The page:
Good Question: What will change during the next travel ban?

February 04, 2019 02:37 PM

ROCHESTER, N.Y. (WHEC) --  It was a story that had many of you upset and made national headlines. A commercial traffic ban was ignored by hundreds of truck drivers during last week's monster storm.

Many of you asked News10NBC's Pat Taney two questions: Why was the ban ignored so easily and what, if anything, will change the next time a travel ban is announced?


In the morning hours of last Wednesday's major snowstorm that impacted parts of the Thruway, Gov. Andrew Cuomo made a big promise.

"We are not kidding about the tractor-trailer ban and bus ban," the governor said. "The fines are steep and you will be ticketed."

About an hour before that statement and several hours after the travel ban was announced, News10NBC cameras caught several trucks not only easily enter the Thruway booths in the banned areas, but pass by state police troopers without being pulled over.

One big rig heading was heading west on the banned part of the Thruway. The truck drove right by a state trooper patrol car in the median and was allowed to continue on.

Our video was shot just a few hours before a 19-car pileup happened on the Thruway near this same spot.

Pat took our video to the New York State Police and asked why that might have happened.

"Troopers used their discretion based on conditions," Beau Duffy, a spokesperson for the state police said. "When visibility is limited and conditions are apt to change quickly, pulling over any vehicle, especially a large commercial vehicle, can be very dangerous, not just for the trooper, but also for other motorists on the highway."

Duffy also said just because the trooper we witnessed allowed the truck to pass didn't mean that trooper wasn't taking action.

"Troopers communicated with each other along the highway about the vehicles traveling in violation of the ban, and made traffic stops where it was safe," Duffy said.

In fact, state police issued a total of 573 tickets to trucks or busses that violated last week's ban.

Cuomo said some drivers simply chose to ignore the ban after it was announced.

"This is a disgrace for these tractor-trailer drivers to be violating the ban and putting people's lives in danger," Cuomo said. "It violates their training."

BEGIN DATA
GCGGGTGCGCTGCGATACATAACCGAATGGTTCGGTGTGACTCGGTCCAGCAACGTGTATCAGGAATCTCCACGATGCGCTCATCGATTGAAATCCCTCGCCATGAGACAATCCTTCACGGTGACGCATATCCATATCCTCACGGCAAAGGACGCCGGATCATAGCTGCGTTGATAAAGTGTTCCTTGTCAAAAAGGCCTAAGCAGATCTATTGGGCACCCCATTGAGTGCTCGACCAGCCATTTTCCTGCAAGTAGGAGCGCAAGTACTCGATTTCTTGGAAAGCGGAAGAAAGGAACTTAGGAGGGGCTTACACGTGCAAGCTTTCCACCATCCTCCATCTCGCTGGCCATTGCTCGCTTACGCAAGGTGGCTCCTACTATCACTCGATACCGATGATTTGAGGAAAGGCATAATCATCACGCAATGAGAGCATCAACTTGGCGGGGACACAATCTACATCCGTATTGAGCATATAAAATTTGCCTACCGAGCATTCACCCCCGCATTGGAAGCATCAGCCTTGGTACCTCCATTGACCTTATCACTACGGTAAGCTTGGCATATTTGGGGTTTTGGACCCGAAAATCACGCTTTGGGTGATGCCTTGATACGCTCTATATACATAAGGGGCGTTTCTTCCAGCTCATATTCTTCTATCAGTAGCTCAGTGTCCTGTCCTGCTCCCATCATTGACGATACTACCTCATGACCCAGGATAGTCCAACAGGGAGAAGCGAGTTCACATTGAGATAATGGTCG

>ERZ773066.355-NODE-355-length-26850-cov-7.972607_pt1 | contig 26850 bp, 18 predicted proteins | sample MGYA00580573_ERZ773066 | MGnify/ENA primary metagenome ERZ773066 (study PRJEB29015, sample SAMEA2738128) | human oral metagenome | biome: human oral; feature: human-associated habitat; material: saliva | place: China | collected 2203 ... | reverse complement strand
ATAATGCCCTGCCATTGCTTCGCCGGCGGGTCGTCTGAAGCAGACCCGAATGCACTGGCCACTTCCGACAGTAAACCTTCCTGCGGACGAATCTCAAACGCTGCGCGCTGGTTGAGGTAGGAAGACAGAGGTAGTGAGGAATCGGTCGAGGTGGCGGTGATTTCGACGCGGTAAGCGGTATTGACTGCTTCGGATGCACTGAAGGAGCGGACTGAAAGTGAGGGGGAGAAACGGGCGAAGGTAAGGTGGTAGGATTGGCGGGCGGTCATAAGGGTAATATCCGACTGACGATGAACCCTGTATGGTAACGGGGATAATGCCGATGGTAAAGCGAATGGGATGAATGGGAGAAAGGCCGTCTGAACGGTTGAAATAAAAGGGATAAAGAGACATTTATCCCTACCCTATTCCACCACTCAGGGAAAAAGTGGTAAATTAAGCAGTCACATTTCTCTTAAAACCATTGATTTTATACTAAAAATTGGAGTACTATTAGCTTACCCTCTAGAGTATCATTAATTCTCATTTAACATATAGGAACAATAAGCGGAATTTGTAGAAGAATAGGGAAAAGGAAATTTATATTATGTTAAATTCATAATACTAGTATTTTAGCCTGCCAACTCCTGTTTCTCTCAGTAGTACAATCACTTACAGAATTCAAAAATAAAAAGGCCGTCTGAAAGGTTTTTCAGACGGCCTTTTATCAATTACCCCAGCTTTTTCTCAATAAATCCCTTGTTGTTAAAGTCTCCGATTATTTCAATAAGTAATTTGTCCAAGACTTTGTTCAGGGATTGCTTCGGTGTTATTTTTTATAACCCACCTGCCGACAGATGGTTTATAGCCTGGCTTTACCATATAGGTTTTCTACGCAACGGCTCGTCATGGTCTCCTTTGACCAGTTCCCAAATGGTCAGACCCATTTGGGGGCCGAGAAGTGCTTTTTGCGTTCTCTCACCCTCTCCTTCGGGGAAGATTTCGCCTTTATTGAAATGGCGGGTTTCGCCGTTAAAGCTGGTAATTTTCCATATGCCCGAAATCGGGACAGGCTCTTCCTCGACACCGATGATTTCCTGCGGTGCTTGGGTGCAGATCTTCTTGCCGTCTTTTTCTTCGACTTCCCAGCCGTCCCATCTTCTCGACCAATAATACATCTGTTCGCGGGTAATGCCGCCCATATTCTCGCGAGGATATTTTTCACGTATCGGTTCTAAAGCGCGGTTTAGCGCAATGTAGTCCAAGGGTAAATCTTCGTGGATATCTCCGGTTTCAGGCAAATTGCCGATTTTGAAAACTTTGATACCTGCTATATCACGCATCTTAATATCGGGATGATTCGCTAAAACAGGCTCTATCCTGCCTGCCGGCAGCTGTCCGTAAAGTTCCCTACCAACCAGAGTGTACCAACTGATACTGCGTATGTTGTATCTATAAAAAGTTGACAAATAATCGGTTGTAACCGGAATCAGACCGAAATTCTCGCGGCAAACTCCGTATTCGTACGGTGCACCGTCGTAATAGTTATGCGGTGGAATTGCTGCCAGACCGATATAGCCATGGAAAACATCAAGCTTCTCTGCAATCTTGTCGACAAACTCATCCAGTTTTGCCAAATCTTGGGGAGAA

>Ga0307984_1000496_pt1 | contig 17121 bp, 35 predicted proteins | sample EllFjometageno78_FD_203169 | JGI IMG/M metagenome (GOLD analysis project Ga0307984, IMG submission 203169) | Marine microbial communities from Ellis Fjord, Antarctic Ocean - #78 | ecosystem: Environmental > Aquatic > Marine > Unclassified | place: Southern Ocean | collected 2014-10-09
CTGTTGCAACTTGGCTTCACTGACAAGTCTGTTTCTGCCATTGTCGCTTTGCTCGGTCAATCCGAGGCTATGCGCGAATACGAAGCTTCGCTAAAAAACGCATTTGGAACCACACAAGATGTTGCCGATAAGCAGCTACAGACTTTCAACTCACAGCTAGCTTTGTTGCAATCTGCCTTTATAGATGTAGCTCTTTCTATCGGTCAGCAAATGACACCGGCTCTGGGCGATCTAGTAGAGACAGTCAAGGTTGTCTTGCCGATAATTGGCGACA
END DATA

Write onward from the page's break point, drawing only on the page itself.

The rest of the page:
Zoran Ivosevic, a truck driver from Canada, said there's no chance any truck driver could have missed the ban announcement. The signs were everywhere on the highways, both on the Thruway and at entrance booths.

Many drivers were also warned on communication radios in their trucks.

"We still all communicate over the C.B. and you couldn't have not known that part of the Thruway was off limits," Ivosevic said.

So what's going to change the next time a ban is issued? 

"We are going to be increasing the enforcement of the tractor-trailer ban," Cuomo said during a recent press conference.

He also also promised to increase fines and penalties in the future.

"The state police are going to be increasing the penalties for violating the tractor trailer ban and the bus ban," Cuomo said. "It won't just be a traffic citation. Under Vehicle Traffic Law § 1212, it could be a crime. Under the Penal Law, there can be a crime under section 120 for reckless endangerment and assault." 

The state is also working on a number of other things; one proposal would make changes at Thruway E-ZPass entrance booths.

"We're exploring whether or not the E-ZPass system can be used to enforce the tractor-trailer ban because the system signals that it is a tractor trailer," Cuomo said. "E-ZPass will tell us when you went on a road that had a ban and whether or not that truck entered that road during that ban."

Again, the governor said he is "exploring" that E- ZPass idea.

When Pat asked how he plans to explore it and if it will now become standard policy during bans, his office did not respond back.

If you have a question you'd like answered, send an email to


Pat Taney

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